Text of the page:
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SCHOOLS PFI A SUCCESS, SAYS MINISTER - BUT MORE FLEXIBILITY PROMISED

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By LGCnet political correspondent Robert Hedley ...
By LGCnet political correspondent Robert Hedley

The use of the private finance initiative in schools had been popular and successful, children's minister Margaret Hodge told MPs.

Replying to Richard Bacon, Conservative MP for South Norfolk, she said more than 100 of the 150 English local education authorities had applied to take part in the programme, which had progressed from one contract covering one school in 1997 to 64 contracts covering 600 schools today. Services had started under 39 of those contracts, and they represented a private sector capital investment of more than £1.7bn.

Mr Bacon said Hobart High School in his constituency would willingly forgo its capital grant for several years if it could get a relatively small sum to finish the work going on under the PFI so it could properly meet all its students' needs. He suggested there should be room for more flexibility in the way capital allocations are made in the period after a PFI contract had been let.

Mrs Hodge said the Norfolk contract had been especially complex but innovative because it had been trying to provide capital infrastructure and services in a wide range of rural schools. As the first project of its kind, there had been problems.

'However...in relation to Hobart High School, we are looking at the situation there, and I agree entirely that we need to be flexible in how we adminster the PFI contract to ensure that we get value and spread the benefits to as many schools as we can in Norfolk', she added.

James Purnell, Labour MP for Stalybridge and Hyde, said a new school building for Tameside MBC had been built on budget and on time, and had transformed a school that had been under-subscribed to one which was now significantly over-subscribed. He asked ministers to look seriously at Tameside's bid for a wide range of investment in six or seven new schools in the constituency.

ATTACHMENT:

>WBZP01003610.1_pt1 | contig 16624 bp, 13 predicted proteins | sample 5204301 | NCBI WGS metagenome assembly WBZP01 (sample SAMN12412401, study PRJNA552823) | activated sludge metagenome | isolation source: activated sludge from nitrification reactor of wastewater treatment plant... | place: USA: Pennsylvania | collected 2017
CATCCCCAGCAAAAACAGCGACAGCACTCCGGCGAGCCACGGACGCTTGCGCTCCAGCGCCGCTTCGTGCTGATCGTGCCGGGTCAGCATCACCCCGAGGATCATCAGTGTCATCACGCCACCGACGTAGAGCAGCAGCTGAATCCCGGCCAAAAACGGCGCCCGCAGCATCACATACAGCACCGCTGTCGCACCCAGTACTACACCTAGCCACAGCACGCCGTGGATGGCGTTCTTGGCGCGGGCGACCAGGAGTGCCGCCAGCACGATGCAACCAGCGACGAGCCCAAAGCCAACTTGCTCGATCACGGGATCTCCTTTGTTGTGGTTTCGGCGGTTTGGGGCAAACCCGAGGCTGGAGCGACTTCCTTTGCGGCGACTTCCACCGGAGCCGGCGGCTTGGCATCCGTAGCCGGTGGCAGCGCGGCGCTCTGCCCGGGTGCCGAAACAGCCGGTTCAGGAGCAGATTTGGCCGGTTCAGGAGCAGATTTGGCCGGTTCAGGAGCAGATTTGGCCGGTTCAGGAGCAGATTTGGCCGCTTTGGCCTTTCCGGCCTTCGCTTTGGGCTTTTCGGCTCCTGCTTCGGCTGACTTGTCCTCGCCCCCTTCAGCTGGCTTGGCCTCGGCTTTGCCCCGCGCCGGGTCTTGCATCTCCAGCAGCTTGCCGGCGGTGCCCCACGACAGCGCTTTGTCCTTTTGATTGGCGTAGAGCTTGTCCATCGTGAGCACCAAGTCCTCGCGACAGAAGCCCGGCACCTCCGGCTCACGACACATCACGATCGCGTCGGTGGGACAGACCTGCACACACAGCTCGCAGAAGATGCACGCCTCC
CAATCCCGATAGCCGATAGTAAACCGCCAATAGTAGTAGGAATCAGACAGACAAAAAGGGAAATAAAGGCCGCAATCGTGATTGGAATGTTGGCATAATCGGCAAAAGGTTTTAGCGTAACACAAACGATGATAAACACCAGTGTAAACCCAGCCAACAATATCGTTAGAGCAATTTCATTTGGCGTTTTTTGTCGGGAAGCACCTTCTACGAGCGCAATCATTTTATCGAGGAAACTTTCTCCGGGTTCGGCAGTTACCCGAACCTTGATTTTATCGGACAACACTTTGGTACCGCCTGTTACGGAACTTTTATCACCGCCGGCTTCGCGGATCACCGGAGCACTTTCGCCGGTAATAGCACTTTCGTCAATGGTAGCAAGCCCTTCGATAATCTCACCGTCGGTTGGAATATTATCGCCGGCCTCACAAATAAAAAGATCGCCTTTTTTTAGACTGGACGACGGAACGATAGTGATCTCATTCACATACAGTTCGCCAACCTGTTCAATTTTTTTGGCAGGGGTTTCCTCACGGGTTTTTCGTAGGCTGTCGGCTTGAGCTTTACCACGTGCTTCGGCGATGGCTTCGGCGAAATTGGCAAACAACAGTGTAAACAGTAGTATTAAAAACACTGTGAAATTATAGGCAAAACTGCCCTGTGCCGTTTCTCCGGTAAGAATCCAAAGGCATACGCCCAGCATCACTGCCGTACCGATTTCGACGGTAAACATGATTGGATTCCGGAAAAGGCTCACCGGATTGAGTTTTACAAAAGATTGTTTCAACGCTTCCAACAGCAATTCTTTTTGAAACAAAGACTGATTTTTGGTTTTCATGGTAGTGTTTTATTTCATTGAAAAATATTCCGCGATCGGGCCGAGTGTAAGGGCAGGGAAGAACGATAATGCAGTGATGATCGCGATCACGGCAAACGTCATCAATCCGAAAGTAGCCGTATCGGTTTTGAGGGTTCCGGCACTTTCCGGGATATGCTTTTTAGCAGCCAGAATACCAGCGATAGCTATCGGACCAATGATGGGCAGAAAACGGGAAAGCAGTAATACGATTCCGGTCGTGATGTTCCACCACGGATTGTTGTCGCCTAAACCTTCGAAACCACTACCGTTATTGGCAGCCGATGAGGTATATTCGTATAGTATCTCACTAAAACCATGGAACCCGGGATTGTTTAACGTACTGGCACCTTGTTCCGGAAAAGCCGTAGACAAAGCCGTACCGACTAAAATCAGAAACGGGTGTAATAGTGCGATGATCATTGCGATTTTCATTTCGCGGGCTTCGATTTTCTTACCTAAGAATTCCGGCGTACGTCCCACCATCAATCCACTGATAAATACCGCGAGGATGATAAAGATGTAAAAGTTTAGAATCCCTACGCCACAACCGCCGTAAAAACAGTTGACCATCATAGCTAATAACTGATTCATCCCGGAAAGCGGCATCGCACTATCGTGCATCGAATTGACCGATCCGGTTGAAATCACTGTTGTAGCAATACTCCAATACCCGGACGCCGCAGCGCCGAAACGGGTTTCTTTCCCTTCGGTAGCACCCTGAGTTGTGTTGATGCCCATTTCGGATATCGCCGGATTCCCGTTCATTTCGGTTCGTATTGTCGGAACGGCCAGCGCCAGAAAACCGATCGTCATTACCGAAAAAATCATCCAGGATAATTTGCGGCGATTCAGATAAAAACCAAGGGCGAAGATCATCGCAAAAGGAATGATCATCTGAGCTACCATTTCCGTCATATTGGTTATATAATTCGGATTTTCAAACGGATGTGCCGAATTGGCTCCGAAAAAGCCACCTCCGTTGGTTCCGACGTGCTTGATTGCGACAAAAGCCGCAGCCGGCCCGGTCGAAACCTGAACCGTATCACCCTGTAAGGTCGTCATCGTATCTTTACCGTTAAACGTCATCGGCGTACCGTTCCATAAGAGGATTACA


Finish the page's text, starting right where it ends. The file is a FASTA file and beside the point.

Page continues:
Mrs Hodge congratulated all councils engaged in the PFI programme. The government had inherited a legacy of £750m bein g invested in schools; by 2005-06, the figure would be over £5bn. That was partly due to the PFI element.

Vincent Cable, Liberal Democrat MP for Twickenham, a constituency with several PFI schools, said: 'There is satisfaction that schools have been built on budget and on time, but there is growing alarm among head teachers at the amount of time that they have to devote to negotiating the minutiae of things such as telephone charges and who is responsible for erecting shelves in school libraries'.

He asked for clarification, in particular, on when there was a dispute between a school and a PFI landlord about the priority to be given to the safety of children over such things as gates, who was responsible - the landlord or the school?

Mrs Hodge replied that the safety of children must be paramount, and that should be built into the terms of the contract. The government would examines the concerns raised.

She added: 'Clearly, the skills of negotiating contracts are new for head teachers and others engaged in PFIs, but I hear from many head teachers they feel relieved at not having to get involved in the day-to-day running of things such as changing light bulbs or making sure that clocks are synchronised in classrooms. That enables them to focus much more of their time on what they are there for, which is raising standards in the classroom'.

Hansard 4 Dec 2003: Column 635 - 637

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